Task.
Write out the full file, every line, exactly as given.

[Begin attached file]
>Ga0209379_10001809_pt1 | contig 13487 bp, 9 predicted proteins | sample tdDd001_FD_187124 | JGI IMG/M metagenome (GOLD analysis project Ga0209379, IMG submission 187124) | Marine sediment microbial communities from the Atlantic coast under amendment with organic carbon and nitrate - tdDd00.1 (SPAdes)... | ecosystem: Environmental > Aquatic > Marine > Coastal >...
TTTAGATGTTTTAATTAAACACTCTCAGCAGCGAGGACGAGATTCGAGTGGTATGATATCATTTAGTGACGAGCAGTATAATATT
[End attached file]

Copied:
>Ga0209379_10001809_pt1 | contig 13487 bp, 9 predicted proteins | sample tdDd001_FD_187124 | JGI IMG/M metagenome (GOLD analysis project Ga0209379, IMG submission 187124) | Marine sediment microbial communities from the Atlantic coast under amendment with organic carbon and nitrate - tdDd00.1 (SPAdes)... | ecosystem: Environmental > Aquatic > Marine > Coastal >...
TTTAGATGTTTTAATTAAACACTCTCAGCAGCGAGGACGAGATTCGAGTGGTATGATATCATTTAGTGACGAGCAGTATAATATT